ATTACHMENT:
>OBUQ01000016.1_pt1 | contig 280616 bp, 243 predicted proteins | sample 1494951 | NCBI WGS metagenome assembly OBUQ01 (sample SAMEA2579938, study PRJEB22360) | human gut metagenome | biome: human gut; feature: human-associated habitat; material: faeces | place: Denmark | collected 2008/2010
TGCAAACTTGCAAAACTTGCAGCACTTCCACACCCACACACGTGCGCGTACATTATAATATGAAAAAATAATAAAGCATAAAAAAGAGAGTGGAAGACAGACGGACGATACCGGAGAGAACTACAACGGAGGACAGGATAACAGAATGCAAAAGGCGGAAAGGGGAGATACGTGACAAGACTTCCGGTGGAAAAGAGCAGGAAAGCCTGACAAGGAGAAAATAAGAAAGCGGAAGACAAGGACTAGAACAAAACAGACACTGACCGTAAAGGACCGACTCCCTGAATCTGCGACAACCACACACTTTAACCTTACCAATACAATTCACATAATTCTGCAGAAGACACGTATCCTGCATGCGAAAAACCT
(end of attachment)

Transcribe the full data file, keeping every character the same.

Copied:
>OBUQ01000016.1_pt1 | contig 280616 bp, 243 predicted proteins | sample 1494951 | NCBI WGS metagenome assembly OBUQ01 (sample SAMEA2579938, study PRJEB22360) | human gut metagenome | biome: human gut; feature: human-associated habitat; material: faeces | place: Denmark | collected 2008/2010
TGCAAACTTGCAAAACTTGCAGCACTTCCACACCCACACACGTGCGCGTACATTATAATATGAAAAAATAATAAAGCATAAAAAAGAGAGTGGAAGACAGACGGACGATACCGGAGAGAACTACAACGGAGGACAGGATAACAGAATGCAAAAGGCGGAAAGGGGAGATACGTGACAAGACTTCCGGTGGAAAAGAGCAGGAAAGCCTGACAAGGAGAAAATAAGAAAGCGGAAGACAAGGACTAGAACAAAACAGACACTGACCGTAAAGGACCGACTCCCTGAATCTGCGACAACCACACACTTTAACCTTACCAATACAATTCACATAATTCTGCAGAAGACACGTATCCTGCATGCGAAAAACCT